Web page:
U of A study rewrites the book on obesity

Some diets, for instance, are expensive and don’t work forever. Bariatric surgery is also costly and there is the risk of complications.

These patients shouldn’t be ignored, Sharma said, but should be encouraged to see their doctors regularly, eat more healthy food and exercise regularly to ensure they don’t gain weight and lose their healthy status.

But resources and policy-makers should be focused on the obese population who are sick.

“We’re not saying BMI is not important,” Sharma said. “We’re not saying that obesity is not a health problem. We’re not saying obesity is not something that is going to really have a huge impact on the healthcare system.”

In Canada, one in five adults is considered clinically obese.

“All we’re saying is you should not base decisions or allocate resources to obesity treatment just based on how big patients are,” Sharma said. “You actually have to look at how sick patients are and that’s what the Edmonton Obesity Staging System gives you an answer for.”

Sheryl Zaporozan, 45, said the new approach has given her freedom not to be ashamed about being heavier. She has struggled with her weight since she was a teenager.

“I grew up with family members who were always saying, ‘You’re too big, you’re too big,'” said Zaporozan, whose weight once reached 224 pounds. She also experienced bone fractures in her feet, since she works in retail and is standing more than eight hours a day.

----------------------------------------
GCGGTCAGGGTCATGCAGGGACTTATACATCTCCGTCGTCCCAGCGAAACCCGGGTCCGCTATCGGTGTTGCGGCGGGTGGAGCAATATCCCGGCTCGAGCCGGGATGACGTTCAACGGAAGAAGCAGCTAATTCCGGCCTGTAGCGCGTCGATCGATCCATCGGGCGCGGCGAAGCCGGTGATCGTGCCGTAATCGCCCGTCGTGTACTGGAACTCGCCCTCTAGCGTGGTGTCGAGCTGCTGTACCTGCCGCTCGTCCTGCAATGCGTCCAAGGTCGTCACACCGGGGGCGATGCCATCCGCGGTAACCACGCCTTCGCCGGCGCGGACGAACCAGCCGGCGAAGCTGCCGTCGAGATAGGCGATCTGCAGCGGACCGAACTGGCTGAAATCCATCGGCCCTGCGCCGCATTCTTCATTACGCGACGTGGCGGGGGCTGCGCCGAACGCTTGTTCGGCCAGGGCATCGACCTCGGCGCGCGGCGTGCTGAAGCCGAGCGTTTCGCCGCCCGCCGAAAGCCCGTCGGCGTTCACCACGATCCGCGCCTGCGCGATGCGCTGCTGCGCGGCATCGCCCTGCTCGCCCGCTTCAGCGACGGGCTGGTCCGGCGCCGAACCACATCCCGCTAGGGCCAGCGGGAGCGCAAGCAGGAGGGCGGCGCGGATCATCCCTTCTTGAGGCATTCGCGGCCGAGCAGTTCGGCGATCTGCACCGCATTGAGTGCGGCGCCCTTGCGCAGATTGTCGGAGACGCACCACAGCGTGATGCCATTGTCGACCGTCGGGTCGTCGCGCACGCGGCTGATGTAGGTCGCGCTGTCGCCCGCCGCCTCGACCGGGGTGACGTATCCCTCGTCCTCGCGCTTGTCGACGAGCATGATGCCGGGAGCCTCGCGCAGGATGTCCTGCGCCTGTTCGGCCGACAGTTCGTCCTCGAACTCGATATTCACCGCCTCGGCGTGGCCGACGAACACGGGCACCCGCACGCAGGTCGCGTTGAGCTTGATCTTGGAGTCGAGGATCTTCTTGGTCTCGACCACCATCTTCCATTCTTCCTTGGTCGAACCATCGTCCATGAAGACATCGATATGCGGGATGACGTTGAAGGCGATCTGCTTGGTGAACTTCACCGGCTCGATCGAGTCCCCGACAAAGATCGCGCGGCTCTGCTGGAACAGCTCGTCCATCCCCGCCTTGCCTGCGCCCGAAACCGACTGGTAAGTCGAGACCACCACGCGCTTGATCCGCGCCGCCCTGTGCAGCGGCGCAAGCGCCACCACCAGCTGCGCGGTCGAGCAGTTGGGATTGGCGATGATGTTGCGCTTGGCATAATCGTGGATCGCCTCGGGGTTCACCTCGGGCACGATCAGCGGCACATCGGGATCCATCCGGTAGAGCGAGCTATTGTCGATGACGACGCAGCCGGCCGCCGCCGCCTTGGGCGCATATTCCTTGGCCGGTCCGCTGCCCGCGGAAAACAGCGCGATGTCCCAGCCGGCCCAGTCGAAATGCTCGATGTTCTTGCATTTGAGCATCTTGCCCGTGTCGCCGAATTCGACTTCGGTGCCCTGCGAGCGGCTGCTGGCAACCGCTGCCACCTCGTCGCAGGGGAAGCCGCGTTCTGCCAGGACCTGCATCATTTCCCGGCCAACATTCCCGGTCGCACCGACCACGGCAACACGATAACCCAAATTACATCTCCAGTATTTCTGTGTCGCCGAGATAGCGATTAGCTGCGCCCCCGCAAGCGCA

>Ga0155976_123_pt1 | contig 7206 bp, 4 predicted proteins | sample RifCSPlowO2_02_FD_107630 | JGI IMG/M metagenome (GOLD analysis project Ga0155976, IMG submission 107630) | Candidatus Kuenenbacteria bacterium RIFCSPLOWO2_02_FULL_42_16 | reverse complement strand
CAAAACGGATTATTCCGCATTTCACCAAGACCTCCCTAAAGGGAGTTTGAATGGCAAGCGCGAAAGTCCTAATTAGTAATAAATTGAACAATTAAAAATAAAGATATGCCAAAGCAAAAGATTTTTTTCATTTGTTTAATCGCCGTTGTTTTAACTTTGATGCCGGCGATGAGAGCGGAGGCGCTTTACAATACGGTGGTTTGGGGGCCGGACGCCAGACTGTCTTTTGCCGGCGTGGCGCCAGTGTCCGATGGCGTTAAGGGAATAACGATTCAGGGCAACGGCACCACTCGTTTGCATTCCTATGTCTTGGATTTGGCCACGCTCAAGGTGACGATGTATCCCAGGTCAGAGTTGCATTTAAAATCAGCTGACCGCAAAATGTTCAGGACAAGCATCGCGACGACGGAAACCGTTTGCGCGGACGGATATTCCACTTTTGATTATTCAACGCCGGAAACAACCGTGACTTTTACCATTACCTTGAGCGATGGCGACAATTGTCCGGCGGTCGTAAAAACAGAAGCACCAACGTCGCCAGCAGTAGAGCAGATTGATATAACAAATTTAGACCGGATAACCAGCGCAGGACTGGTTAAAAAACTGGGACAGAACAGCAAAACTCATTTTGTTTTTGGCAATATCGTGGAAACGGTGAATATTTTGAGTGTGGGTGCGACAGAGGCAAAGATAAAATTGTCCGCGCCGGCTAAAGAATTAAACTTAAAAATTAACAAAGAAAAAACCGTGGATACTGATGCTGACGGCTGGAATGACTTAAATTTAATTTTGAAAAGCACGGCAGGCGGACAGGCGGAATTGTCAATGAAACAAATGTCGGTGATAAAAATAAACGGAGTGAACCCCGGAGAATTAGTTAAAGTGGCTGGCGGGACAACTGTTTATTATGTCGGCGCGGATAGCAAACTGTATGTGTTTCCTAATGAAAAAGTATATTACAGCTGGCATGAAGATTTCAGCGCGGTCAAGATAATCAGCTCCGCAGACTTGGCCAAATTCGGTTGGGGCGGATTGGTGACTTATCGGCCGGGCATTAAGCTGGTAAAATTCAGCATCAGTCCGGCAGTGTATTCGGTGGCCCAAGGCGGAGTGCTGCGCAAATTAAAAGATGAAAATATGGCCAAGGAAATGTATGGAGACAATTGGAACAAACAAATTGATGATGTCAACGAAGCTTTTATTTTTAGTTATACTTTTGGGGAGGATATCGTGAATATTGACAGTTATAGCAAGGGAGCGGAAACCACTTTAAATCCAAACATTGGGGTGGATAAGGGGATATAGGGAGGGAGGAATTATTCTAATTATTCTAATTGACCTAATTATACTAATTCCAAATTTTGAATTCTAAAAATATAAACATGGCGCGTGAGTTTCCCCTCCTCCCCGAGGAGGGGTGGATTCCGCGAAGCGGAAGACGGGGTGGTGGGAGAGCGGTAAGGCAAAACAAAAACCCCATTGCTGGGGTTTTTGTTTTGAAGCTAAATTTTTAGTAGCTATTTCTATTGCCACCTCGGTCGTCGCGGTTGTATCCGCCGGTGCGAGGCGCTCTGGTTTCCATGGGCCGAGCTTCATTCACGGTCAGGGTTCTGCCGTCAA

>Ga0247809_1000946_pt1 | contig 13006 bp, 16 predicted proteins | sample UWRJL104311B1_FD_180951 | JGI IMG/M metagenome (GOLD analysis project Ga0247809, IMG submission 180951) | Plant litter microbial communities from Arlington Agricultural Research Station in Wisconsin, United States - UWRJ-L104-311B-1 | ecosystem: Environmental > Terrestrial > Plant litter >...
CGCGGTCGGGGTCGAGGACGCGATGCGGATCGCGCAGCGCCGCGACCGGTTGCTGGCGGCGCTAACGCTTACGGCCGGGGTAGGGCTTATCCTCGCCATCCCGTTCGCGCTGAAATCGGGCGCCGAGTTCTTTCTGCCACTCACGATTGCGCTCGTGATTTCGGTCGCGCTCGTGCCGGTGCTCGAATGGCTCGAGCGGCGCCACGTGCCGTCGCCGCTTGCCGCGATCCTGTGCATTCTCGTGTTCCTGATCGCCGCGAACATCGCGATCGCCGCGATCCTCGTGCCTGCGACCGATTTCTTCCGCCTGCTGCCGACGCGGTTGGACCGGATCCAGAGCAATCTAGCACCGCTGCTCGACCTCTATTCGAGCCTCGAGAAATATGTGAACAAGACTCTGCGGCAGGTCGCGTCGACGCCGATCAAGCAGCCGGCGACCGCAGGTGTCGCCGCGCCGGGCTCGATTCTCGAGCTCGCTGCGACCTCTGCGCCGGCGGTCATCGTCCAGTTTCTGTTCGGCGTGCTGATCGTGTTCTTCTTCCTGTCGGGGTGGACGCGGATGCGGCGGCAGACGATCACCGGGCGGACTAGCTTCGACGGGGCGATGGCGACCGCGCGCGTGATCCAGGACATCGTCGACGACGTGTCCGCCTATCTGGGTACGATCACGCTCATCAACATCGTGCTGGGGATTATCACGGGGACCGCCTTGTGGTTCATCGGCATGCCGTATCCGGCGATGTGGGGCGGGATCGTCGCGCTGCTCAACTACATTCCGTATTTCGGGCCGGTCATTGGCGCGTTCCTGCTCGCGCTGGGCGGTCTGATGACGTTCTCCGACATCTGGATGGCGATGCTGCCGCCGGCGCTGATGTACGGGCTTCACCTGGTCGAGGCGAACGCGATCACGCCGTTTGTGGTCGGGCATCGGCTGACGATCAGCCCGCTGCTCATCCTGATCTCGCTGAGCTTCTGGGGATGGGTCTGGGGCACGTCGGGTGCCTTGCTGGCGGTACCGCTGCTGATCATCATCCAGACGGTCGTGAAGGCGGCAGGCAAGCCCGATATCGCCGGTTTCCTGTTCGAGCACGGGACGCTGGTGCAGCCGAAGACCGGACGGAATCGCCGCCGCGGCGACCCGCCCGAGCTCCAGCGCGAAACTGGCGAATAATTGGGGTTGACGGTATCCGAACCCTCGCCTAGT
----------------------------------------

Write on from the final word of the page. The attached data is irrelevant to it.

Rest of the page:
Today, she’s 209 pounds, and as part of Alberta Health Services’ Weight Wise program under Sharma, she hasn’t kept track of her body mass index, which is likely still over 30. Instead, she is now trying to attain a rate of 0 under Sharma’s staging system. Because she has minor aches and pains, some sleep problems and lack of energy, she is currently at Stage 1.

“It allows you to look at your weight more objectively,” said Zaporozan, whose goal is to eat more healthily. She often skips meals when life becomes stressful, pushing her body into hibernation mode where she packs on the pounds.

She no longer strives for a lean body shape.

“You’re made how you are,” she said. “As long as you’re healthy, as long as your heart is working, you could be a heathy size 14, and that’s OK. And you can be a healthy size 2, and that’s OK.”

jsinnema@edmontonjournal.com